Effectiveness of the Pfizer Vaccine Questioned Against the South African Variant
Effectiveness of the Pfizer Vaccine Questioned Against the South African Variant
Effectiveness of the Pfizer Vaccine Questioned Against the South African Variant
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Effectiveness of the Pfizer vaccine questioned against the South African variant

By David STEIN

According to an Israeli study, the Pfizer/BioNTech vaccine is less effective in countering the South African variant of COVID-19.

A study carried out in Israel and made public this Sunday, 11 April by AFP, purports to show that the South African variant of the coronavirus would be more able to 'overcome' the defenses created by the Pfizer vaccine.

'The rate was eight times higher'

It was Tel Aviv University in partnership with Clalit, the country's main health insurance fund, which carried out this study. They compared 400 people, unvaccinated, who had already contracted the coronavirus and 400 other individuals who had also contracted COVID-19, but who had partially or totally received the Pfizer vaccine (the option mainly used in the country's vaccination campaign).

The study tends to show that among volunteers, 150 people having received the two doses of the vaccine, 'the prevalence rate (of the South African variant) was eight times higher than in unvaccinated people.' The study published this weekend and relayed by the AFP notes that:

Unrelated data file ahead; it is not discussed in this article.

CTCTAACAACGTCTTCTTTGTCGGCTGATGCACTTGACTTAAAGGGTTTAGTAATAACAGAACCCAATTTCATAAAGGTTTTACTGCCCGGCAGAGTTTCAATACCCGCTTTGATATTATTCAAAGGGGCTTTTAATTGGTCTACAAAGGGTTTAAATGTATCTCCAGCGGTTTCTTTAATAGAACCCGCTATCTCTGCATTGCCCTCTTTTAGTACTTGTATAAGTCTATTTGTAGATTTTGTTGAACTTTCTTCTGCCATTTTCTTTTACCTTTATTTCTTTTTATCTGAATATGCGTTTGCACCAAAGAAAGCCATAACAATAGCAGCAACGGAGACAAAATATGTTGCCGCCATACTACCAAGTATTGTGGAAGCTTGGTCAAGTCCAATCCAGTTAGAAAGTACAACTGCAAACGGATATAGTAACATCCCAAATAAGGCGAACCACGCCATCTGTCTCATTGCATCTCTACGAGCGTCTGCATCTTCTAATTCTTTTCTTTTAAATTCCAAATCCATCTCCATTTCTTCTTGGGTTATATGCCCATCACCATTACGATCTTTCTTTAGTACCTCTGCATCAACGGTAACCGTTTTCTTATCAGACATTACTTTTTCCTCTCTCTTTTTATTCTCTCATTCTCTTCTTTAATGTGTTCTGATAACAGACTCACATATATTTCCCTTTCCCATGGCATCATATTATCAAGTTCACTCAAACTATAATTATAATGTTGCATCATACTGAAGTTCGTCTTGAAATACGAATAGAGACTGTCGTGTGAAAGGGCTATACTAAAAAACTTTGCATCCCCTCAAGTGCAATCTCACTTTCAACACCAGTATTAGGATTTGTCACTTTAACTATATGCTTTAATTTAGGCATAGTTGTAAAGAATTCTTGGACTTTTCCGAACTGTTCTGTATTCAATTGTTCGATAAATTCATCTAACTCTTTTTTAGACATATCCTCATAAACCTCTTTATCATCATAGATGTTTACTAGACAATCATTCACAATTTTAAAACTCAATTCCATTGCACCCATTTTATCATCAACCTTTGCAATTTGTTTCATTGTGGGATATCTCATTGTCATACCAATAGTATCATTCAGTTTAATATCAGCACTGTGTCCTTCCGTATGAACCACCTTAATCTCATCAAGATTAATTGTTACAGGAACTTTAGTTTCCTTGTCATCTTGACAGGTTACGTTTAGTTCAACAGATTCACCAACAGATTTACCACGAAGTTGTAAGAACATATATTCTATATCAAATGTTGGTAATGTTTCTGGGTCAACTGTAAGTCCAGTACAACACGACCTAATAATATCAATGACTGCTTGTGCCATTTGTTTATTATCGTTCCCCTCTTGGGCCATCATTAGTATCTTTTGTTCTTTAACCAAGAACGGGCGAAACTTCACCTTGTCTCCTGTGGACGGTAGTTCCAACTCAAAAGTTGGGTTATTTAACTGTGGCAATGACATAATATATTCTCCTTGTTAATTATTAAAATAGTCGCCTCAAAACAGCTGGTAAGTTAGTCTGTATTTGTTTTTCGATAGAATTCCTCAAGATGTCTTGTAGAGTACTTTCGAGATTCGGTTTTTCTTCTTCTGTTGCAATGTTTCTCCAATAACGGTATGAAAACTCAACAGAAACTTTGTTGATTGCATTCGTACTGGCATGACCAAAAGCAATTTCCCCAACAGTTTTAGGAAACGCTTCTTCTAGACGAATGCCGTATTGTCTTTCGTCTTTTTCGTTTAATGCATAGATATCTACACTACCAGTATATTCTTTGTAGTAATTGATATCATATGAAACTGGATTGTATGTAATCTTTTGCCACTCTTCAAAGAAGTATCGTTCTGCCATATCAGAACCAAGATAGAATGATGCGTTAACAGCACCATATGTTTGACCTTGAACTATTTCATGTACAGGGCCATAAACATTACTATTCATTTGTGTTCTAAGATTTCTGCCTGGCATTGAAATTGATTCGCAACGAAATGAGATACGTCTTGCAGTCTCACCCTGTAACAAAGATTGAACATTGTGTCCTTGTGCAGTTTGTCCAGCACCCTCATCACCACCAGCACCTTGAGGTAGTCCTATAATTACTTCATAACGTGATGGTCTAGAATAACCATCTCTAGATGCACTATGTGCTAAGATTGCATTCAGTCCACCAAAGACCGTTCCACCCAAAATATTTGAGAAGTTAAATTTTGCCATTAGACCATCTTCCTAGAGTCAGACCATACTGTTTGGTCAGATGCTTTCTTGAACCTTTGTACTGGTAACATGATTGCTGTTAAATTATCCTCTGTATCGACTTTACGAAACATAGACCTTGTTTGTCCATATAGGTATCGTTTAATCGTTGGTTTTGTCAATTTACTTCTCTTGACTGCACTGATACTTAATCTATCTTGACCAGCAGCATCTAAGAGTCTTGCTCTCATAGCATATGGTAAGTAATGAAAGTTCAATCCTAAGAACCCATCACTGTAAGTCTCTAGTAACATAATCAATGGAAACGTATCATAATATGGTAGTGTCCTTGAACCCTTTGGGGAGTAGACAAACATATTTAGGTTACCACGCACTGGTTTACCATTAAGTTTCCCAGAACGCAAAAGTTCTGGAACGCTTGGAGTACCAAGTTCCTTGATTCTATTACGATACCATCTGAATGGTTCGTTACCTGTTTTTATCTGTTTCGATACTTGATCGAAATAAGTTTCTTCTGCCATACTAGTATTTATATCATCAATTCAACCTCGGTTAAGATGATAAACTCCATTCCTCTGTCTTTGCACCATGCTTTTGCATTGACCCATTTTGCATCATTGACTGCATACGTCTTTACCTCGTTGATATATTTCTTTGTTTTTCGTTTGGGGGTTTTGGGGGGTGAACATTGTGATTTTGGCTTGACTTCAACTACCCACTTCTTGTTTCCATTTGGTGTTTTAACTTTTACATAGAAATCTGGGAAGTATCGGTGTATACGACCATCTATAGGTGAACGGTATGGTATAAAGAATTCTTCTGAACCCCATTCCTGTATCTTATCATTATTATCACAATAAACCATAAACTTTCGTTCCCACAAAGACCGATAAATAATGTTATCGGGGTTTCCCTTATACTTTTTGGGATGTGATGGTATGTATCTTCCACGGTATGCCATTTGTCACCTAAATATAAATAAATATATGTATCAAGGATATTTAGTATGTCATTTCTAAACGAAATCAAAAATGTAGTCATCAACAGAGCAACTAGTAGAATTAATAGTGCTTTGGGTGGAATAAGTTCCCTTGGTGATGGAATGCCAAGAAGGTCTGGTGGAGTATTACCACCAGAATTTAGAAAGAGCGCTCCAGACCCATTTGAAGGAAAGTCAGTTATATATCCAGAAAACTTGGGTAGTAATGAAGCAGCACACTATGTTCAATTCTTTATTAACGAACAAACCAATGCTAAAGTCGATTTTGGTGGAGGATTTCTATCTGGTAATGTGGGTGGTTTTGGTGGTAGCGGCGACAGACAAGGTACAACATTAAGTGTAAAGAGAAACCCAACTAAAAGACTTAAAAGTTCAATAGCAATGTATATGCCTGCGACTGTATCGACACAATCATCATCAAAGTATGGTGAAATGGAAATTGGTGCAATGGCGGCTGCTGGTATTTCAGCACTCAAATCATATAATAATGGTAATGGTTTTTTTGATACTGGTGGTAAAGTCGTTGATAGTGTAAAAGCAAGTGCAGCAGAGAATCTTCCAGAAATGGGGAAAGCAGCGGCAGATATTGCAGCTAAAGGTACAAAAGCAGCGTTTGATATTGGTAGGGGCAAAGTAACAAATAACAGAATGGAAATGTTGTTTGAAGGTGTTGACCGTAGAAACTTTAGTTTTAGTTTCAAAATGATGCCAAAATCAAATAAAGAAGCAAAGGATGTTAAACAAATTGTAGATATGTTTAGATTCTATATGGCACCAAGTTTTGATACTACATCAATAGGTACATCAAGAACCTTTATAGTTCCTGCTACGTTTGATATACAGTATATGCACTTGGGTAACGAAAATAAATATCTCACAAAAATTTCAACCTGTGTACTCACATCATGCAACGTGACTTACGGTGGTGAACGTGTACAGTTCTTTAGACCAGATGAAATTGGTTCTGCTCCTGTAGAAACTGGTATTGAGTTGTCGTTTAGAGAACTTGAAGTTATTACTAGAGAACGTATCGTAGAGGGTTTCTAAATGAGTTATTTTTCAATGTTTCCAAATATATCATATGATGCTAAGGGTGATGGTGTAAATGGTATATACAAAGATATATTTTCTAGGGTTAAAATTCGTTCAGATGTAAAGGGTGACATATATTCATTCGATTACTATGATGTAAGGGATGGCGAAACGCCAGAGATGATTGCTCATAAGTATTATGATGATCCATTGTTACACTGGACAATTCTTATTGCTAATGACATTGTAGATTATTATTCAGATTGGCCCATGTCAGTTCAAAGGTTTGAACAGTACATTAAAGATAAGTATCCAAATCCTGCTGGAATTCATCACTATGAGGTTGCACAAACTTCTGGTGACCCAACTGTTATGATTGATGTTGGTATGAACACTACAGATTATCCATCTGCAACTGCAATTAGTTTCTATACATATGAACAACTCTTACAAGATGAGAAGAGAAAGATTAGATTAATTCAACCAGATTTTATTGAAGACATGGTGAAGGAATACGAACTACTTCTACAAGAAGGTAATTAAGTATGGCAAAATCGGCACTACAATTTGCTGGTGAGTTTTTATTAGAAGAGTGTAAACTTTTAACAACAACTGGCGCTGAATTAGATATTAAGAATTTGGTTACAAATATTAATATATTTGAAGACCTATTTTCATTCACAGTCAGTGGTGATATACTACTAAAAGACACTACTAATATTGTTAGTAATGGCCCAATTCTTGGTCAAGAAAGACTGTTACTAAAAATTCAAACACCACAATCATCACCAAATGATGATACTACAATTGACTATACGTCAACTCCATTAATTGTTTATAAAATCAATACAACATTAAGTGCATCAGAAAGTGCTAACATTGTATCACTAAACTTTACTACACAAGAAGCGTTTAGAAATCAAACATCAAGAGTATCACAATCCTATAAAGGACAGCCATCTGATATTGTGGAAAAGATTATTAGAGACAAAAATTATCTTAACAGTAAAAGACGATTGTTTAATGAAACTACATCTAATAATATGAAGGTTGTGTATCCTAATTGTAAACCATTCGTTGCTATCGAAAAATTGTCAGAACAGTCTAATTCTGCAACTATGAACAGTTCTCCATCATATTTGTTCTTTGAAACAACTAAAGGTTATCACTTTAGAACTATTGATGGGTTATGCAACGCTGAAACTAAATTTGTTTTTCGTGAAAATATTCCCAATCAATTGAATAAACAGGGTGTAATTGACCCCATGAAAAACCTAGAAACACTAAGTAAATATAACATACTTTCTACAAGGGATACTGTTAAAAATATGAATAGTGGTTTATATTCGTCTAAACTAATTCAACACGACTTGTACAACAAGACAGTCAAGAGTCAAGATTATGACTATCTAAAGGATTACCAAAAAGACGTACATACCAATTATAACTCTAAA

This means that the Pfizer/BioNtech vaccine, although extremely protective, probably does not offer the same level of protection against the South African variant of the coronavirus, [as it does against other forms of the virus].

However, this study has not yet been verified and validated by other researchers. It should therefore be taken with caution.

Can the South African variant 'outsmart' the vaccine?

This is the first time that a study has been conducted to assess the ability of the variant to 'cross the protection' of the Pfizer/BioNTech vaccine. Tel Aviv University professor and study co-author Adi Stern told AFP:

The South African variant is able, to a certain extent, to overcome the protection of the vaccine.

According to Ran Balicer, director of innovations at Clalit and one of the authors of the study, these results do not call into question the vaccination campaign of the German-American duo. On the contrary, they would help to find ways to better cope with variants.

Wearing the mask, maintaining health measures and vaccinating would 'very likely prevent variants of the virus, including South Africa, from spreading' despite its ability to thwart the vaccine, he told AFP.

As a reminder, 53% of Israelis, or 9.2 million inhabitants, received two doses of the Pfizer vaccine. According to a study of 1.2 million inhabitants, the vaccine is more than 94% effective.


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